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Hillary Clinton Loves Obama Even If She Hates Trans-Pacific Partnership Trade Deal

Hillary Clinton tried to thread a microscopic needle when she announced her opposition to the Trans-Pacific Partnership trade deal. How'd she do?

The average American probably isn't all that spun up about the Trans-Pacific Partnership, but among Democrats, the 12-nation trade pact has become the subject of a bitter proxy war between supporters of President Obama and the Warren/Sanders wing of the party, with former Secretary of State Hillary Clinton stuck smack dab in the middle. On Wednesday, Hillary weighed in on the deal, and tried to thread the needle between those factions. While she voiced opposition to the deal, Hillary made sure to get in a few kind words about the President:

Well, I have said from the very beginning that we had to have a trade agreement that would create good American jobs, raise wages and advance our national security. And I still believe that’s the high bar we have to meet.

I have been trying to learn as much as I can about the agreement, but I’m worried. I’m worried about currency manipulation not being part of the agreement. We’ve lost American jobs to the manipulation that the countries, in particularly in Asia, have engaged in. I’m worried that the pharmaceutical companies may have gotten more benefits and patients and consumers — fewer.

I think that there are still a lot of unanswered questions, but for me, it really comes down to those three points that I made, and the fact that we’ve learned a lot about trade agreements in the past years. Sometimes they look great on paper. I know when President Obama came into office, he inherited a trade agreement with South Korea. I, along with other members of the Cabinet, pushed hard to get a better agreement. We think we made improvements.

...What I know about it, as of today, I am not in favor of what I have learned about it. And there’s one other element I want to make because I think it’s important. Trade agreements don’t happen in a vacuum, and in order for us to have a competitive economy in the global marketplace, there are things we need to do here at home that help raise wages and the Republicans have blocked everything President Obama tried to do on that front.

So for the larger issues — and then what I know, and again, I don’t have the text, we don’t yet have all the details, I don’t believe it’s going to meet the high bar I have set.

...I think the president has been extraordinarily effective in making as strong a case as could be made and I think his hard work and that of his team has certainly moved this agreement, again, based on what I read about it because I can’t read the agreement yet, quite a distance. But I do worry that we’ve got an equation here. How do we raise incomes in America?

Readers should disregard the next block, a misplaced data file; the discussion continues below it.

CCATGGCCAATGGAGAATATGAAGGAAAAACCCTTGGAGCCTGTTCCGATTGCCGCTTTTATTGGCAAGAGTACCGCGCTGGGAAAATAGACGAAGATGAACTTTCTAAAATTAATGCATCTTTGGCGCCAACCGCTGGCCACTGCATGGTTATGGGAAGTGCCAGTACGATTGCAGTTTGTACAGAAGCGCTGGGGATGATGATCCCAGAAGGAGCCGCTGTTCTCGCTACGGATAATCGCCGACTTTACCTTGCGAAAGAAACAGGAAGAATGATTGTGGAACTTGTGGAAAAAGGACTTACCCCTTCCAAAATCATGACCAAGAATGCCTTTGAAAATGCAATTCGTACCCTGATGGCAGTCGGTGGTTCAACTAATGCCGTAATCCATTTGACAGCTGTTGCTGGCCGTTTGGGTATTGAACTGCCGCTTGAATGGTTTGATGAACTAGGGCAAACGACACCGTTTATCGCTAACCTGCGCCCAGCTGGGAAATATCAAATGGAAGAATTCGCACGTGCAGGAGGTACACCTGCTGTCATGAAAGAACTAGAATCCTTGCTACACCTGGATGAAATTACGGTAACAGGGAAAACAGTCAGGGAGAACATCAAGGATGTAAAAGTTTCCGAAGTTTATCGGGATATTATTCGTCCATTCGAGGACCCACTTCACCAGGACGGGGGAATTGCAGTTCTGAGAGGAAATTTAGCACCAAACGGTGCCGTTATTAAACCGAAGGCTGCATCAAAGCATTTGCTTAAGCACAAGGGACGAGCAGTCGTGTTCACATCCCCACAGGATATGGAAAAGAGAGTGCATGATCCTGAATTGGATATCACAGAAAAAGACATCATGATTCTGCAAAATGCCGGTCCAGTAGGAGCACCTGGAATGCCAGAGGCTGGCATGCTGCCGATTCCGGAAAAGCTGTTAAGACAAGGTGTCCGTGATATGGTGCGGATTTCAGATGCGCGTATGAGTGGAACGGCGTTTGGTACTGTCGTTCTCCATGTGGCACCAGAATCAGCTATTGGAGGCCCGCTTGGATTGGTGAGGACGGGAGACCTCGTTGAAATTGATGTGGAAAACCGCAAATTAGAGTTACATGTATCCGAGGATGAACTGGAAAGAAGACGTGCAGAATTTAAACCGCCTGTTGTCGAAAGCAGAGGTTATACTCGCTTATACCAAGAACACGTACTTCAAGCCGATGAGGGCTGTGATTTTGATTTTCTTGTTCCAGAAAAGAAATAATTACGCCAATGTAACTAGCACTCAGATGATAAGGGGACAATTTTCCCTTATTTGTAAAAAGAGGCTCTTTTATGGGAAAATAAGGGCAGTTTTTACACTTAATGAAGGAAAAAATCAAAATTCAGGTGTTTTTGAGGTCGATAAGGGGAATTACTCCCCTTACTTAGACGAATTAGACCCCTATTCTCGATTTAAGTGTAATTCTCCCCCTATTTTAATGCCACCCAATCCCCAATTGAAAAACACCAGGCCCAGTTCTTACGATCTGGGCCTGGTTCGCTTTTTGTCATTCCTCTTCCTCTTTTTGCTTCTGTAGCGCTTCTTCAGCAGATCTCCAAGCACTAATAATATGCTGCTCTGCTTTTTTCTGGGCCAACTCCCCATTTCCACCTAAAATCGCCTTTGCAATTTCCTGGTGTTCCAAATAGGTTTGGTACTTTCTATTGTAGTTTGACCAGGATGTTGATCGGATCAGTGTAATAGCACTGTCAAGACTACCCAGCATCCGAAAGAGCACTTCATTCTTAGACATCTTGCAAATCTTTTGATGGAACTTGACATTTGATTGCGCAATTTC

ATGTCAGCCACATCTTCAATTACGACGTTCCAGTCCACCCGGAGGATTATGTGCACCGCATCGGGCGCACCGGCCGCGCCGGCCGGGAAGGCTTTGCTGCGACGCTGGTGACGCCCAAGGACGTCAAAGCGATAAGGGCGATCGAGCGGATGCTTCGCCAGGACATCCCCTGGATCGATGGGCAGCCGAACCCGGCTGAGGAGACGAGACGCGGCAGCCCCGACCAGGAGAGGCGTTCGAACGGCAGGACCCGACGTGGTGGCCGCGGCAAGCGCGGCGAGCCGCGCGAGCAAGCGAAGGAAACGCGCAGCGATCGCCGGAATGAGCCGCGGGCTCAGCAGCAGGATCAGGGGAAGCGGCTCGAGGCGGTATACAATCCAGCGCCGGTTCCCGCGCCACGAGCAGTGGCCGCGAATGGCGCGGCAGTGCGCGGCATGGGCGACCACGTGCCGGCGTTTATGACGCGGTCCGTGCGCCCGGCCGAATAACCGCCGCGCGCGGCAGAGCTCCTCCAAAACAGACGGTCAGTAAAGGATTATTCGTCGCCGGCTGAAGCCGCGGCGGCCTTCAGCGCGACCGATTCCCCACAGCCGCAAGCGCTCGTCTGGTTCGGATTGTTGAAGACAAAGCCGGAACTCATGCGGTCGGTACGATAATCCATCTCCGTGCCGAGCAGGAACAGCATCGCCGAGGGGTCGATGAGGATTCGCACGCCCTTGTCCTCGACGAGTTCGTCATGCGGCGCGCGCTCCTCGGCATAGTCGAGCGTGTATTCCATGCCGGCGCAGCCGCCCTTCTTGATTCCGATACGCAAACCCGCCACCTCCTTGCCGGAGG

The fallout from Hillary's announcement has been predictable, from Bernie Sanders bragging about how he was against the deal before knowing any of the facts, to the media and emoprogs accusing Hillary of "flip-flopping," but the most important question is how this will affect Hillary in the Democratic primary. On that score, she carried this off in the best possible way she could.

There will be some Obama loyalists displeased with Hillary's decision to oppose the deal, but she did it while praising the President, and more importantly, she did it without calling President Obama a liar or accusing him of attacking white womens. More importantly, her opposition will have no effect on the final passage of TPP, which is a political feature, if a substantive bug.

This will do nothing to get Obama coalition holdouts into the boat, but it certainly won't send any of them running to Sanders. It could hurt her if Joe Biden gets in, but her position also has the virtue of being favored by the Democratic base. It also sets her up well for the general election, where she can contrast herself with the Republican candidate on this issue, rather than agree with him.

On the substance, Hillary did undermine herself by weighing in before she's read the agreement, after she insisted all along that everyone should wait to see the final agreement before deciding. But those calling this a "flip-flop" don't really have much of a leg to stand on, given that most of the quotes they're relying on describe the potential of a final deal. The one they're really hanging their hats on is this one, from November 15, 2012:

This TPP sets the gold standard in trade agreements to open free, transparent, fair trade, the kind of environment that has the rule of law and a level playing field.

Being the "gold standard" of U.S. trade deals is a little bit like being the gold standard of Canadian gangsta reggae. I'm still not putting Informer on in the car.

Say what you will about Hillary Clinton's arc on TPP, I'll take Hillary on her worst day over Bernie Sanders, who sounds like a complete idiot when he says "This is a conclusion I reached on day one.” Being against Obama from day one isn't something for a Democrat to brag about, it's something for Republicans to be caught doing.

For those who wish to remain skeptical, who believe this was all a political calculation, I say fine, but there's a reason people buy calculators. This trade deal is going to pass either way, but Hillary Clinton has managed this issue for maximum political advantage, and minimal political damage. That might not give the Berners much of a boner, but I'm much more interested in making sure that the president who inherits this deal is a Democrat, not Donald Trump.